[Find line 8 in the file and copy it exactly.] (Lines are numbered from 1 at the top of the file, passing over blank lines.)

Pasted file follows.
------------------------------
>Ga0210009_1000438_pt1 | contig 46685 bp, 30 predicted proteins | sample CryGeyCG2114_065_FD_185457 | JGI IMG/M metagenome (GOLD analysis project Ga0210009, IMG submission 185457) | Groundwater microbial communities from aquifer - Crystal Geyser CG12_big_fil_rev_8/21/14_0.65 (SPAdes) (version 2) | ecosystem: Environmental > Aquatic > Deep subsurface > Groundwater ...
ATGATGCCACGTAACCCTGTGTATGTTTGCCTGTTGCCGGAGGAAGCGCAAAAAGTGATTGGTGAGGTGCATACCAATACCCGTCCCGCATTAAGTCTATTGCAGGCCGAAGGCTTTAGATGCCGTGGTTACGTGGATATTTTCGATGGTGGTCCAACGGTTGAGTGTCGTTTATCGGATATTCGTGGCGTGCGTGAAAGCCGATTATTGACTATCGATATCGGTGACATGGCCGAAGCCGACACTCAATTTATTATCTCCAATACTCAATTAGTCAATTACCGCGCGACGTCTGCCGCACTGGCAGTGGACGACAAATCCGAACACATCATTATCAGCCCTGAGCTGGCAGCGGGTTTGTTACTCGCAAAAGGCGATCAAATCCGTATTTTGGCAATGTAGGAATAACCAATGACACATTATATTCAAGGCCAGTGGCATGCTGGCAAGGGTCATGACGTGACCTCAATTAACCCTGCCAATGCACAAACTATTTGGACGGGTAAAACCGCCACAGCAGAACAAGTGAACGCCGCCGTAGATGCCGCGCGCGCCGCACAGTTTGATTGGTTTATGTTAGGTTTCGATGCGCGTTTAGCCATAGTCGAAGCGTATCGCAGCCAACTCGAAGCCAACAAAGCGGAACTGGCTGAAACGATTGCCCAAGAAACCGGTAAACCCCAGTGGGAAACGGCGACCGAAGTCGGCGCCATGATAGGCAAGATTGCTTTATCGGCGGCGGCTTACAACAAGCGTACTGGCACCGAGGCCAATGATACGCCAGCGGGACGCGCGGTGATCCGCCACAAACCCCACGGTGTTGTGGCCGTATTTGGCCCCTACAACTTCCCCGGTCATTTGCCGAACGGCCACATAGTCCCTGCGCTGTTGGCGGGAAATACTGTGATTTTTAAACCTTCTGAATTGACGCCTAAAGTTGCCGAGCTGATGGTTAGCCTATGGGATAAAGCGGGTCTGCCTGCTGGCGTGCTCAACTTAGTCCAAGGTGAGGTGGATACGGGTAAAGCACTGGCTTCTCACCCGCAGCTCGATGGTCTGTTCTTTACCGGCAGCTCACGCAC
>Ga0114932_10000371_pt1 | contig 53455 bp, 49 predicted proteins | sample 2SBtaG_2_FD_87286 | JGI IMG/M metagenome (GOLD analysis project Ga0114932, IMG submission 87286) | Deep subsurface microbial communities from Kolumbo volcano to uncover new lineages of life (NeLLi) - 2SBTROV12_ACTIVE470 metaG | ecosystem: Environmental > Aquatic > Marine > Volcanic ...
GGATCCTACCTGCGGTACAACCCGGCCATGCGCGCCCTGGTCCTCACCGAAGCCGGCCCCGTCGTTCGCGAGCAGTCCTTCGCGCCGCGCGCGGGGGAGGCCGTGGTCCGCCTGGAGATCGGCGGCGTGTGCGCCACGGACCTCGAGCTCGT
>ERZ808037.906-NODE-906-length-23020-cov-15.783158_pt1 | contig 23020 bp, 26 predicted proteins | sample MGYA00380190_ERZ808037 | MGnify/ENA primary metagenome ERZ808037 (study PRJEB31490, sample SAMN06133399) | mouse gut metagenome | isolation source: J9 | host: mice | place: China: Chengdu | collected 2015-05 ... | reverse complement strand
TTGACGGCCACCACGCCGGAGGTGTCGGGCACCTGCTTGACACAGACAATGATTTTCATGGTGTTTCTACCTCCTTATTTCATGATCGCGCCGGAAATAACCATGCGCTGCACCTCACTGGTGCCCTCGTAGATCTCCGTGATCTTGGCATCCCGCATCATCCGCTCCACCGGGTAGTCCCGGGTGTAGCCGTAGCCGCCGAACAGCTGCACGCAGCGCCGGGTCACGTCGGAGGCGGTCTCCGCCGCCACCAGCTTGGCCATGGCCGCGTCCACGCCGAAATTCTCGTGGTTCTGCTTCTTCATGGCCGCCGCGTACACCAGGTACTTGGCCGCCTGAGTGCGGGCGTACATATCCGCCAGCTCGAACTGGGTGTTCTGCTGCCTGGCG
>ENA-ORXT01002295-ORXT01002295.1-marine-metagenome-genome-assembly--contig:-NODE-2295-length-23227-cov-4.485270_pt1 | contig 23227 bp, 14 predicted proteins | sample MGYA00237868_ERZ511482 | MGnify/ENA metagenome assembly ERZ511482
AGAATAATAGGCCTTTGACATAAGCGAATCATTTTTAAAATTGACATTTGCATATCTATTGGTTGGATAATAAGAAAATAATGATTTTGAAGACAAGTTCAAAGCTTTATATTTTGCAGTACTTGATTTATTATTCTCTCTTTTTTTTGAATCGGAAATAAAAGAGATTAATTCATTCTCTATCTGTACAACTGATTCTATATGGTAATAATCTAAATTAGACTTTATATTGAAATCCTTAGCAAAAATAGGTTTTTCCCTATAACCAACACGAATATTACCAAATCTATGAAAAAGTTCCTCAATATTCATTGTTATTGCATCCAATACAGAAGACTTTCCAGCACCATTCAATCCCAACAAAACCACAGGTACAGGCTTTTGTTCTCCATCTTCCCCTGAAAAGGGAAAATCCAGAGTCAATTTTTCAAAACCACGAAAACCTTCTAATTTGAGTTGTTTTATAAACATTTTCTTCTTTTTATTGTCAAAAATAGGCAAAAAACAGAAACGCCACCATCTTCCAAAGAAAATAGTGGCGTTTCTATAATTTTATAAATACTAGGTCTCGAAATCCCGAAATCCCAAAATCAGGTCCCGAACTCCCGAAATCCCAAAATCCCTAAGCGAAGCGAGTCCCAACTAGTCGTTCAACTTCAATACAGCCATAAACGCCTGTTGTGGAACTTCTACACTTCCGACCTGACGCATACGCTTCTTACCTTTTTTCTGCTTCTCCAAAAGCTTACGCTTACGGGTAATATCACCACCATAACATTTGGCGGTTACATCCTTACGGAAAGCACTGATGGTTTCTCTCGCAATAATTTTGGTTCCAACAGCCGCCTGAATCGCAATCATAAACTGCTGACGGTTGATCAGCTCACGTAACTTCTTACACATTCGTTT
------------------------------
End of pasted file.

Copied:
AGAATAATAGGCCTTTGACATAAGCGAATCATTTTTAAAATTGACATTTGCATATCTATTGGTTGGATAATAAGAAAATAATGATTTTGAAGACAAGTTCAAAGCTTTATATTTTGCAGTACTTGATTTATTATTCTCTCTTTTTTTTGAATCGGAAATAAAAGAGATTAATTCATTCTCTATCTGTACAACTGATTCTATATGGTAATAATCTAAATTAGACTTTATATTGAAATCCTTAGCAAAAATAGGTTTTTCCCTATAACCAACACGAATATTACCAAATCTATGAAAAAGTTCCTCAATATTCATTGTTATTGCATCCAATACAGAAGACTTTCCAGCACCATTCAATCCCAACAAAACCACAGGTACAGGCTTTTGTTCTCCATCTTCCCCTGAAAAGGGAAAATCCAGAGTCAATTTTTCAAAACCACGAAAACCTTCTAATTTGAGTTGTTTTATAAACATTTTCTTCTTTTTATTGTCAAAAATAGGCAAAAAACAGAAACGCCACCATCTTCCAAAGAAAATAGTGGCGTTTCTATAATTTTATAAATACTAGGTCTCGAAATCCCGAAATCCCAAAATCAGGTCCCGAACTCCCGAAATCCCAAAATCCCTAAGCGAAGCGAGTCCCAACTAGTCGTTCAACTTCAATACAGCCATAAACGCCTGTTGTGGAACTTCTACACTTCCGACCTGACGCATACGCTTCTTACCTTTTTTCTGCTTCTCCAAAAGCTTACGCTTACGGGTAATATCACCACCATAACATTTGGCGGTTACATCCTTACGGAAAGCACTGATGGTTTCTCTCGCAATAATTTTGGTTCCAACAGCCGCCTGAATCGCAATCATAAACTGCTGACGGTTGATCAGCTCACGTAACTTCTTACACATTCGTTT